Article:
— LaPierre, NRA's chief executive and executive vice president since 1991, and his family are accused of traveling to the Bahamas on a private charter at least eight times over three years, costing the NRA $500,000. On some of those trips, an NRA vendor allowed him to use a 107-foot yacht. LaPierre and his wife also went on an all-expenses paid African safari covered by an NRA vendor, according to the suit.

— LaPierre is also accused of spending more than $3.6 million in NRA funds on black car services and travel consultants in just the last two years, as well as teeing up a post-employment contract worth more than $17 million.

— Former treasurer and CFO Wilson "Woody" Phillips is alleged to have set up a $1.8 million consulting deal for himself just before his retirement, as well as overseeing an arrangement that saw Ackerman McQueen, an advertising and PR firm, pay for NRA leaders' entertainment and travel costs before billing the organization. That arrangement is subject of a separate legal dispute.

Also named in the lawsuit are former NRA Chief of Staff Joshua Powell and current Corporate Secretary and General Counsel John Frazer.

James first launched an investigation into the NRA last year after news outlets, including The New Yorker and Trace, published investigations into the organization's leadership and precarious financial structure.

Her suit claims the organization's institutional controls and audit capabilities should have caught much of the financial mismanagement that has put the organization in peril.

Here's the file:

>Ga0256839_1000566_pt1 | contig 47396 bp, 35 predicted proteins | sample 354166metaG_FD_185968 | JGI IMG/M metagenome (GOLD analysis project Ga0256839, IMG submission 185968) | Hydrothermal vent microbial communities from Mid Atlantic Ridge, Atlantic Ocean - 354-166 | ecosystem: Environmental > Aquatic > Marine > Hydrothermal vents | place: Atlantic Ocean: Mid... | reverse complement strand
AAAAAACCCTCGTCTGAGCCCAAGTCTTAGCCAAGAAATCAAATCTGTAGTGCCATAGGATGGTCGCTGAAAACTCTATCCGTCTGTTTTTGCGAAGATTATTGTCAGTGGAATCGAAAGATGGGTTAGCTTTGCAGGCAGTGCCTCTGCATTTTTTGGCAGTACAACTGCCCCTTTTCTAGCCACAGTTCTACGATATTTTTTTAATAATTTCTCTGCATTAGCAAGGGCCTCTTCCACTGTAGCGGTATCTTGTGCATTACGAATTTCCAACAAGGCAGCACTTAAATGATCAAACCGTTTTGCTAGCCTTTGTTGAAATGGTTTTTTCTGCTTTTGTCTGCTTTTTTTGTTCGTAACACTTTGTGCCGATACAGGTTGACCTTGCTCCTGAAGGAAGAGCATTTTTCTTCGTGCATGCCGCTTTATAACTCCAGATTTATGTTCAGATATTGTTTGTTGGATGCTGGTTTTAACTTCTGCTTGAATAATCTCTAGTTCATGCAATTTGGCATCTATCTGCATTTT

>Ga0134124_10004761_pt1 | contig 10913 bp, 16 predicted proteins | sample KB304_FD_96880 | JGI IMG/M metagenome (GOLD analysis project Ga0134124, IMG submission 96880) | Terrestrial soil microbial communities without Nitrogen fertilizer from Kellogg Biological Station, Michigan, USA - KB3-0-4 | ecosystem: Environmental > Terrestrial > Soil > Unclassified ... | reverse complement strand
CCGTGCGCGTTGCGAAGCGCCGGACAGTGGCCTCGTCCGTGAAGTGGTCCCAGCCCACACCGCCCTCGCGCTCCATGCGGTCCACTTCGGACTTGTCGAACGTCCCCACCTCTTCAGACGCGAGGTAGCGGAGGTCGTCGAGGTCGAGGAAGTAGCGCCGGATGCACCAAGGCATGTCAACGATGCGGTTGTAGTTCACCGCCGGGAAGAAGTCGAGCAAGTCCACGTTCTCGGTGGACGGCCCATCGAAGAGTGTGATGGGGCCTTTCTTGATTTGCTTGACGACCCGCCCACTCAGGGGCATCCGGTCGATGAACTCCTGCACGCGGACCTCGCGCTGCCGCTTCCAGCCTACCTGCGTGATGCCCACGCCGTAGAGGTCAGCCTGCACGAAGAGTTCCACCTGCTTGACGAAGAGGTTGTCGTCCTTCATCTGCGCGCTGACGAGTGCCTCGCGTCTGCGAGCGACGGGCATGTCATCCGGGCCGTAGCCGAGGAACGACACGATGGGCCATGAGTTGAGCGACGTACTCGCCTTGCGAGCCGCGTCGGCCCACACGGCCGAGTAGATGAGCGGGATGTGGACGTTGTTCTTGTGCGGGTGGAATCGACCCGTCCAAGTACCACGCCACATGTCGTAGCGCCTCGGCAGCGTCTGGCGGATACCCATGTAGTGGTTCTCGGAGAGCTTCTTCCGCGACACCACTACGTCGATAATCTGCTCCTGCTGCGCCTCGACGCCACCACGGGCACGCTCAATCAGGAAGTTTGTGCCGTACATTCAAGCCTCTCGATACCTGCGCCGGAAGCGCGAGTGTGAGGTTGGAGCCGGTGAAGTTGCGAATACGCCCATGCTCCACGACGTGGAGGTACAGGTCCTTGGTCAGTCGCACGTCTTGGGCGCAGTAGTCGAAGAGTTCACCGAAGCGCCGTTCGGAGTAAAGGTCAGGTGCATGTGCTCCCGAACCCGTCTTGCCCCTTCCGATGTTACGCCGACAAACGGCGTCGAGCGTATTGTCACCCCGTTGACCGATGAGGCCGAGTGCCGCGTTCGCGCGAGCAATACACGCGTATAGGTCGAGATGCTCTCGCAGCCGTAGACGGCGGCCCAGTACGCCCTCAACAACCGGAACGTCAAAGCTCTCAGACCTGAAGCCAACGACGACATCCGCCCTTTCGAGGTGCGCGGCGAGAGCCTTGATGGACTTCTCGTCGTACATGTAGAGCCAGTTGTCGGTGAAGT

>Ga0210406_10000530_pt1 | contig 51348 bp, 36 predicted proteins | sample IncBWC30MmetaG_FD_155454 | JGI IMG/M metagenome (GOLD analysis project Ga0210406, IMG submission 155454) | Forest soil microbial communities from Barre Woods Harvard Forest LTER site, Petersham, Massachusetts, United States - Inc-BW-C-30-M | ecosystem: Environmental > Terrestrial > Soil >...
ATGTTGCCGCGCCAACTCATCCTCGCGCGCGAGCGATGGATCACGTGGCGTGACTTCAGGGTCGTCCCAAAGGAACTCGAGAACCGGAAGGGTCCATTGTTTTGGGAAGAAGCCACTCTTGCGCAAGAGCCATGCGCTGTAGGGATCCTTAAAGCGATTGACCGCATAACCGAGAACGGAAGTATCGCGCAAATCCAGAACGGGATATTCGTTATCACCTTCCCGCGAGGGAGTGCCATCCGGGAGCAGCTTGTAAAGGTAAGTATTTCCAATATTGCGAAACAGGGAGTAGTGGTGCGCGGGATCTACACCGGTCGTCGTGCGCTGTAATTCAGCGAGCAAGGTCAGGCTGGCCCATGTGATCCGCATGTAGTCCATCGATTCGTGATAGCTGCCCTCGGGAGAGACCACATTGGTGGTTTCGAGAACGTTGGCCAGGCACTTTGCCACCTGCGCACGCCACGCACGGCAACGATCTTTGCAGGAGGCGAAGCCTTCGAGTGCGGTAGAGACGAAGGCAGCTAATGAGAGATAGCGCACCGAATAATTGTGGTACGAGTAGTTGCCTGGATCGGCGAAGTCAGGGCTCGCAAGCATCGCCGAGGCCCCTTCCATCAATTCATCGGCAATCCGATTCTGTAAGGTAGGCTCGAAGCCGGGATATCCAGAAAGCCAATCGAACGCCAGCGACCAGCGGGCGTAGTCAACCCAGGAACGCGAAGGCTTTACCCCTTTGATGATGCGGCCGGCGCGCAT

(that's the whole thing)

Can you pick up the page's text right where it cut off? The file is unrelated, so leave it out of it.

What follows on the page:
James is seeking to dissolve the group and have the four NRA leaders named in the suit to pay full restitution and penalties, including their salaries earned while employees of the association. She also is seeking a court order barring the leaders from serving on any New York-based charitable boards ever again.

There is precedent for the New York Attorney General's Office to force the dissolution of a high-profile charitable group.

In June 2018, then-Attorney General Barbara Underwood filed suit against President Donald Trump and the Donald J. Trump Foundation, accusing the president and his children of breaking a number of New York oversight laws and using the charity to boost his presidential campaign.

Six months later, Underwood and the Trump Foundation agreed to a settlement that wiped out the charity's certificate of incorporation and ended its existence, with its remaining $1.8 million in assets distributed to other charities.

Asked Thursday about James' lawsuit, Trump called it "a very terrible thing" and suggested the NRA should move its incorporation to another state.

"I think the NRA should move to Texas and lead a very good and beautiful life," he said.

In her statement, Meadows said the NRA intends to fight James' dissolution attempt, setting up a legal battle that could stretch on for years.

"Our members won’t be intimidated or bullied in their defense of political and constitutional freedom," she said. "As evidenced by the lawsuit filed by the NRA today against the NY AG, we not only will not shrink from this fight – we will confront it and prevail."

James' action Thursday was a civil lawsuit. Under New York law, James would have to seek a referral to bring criminal charges against NRA leaders.

When asked whether she would seek one, James said her investigation remains ongoing.

National Rifle Association Executive Vice President Wayne LaPierre speaks at the NRA Annual Meeting of Members last year in Indianapolis.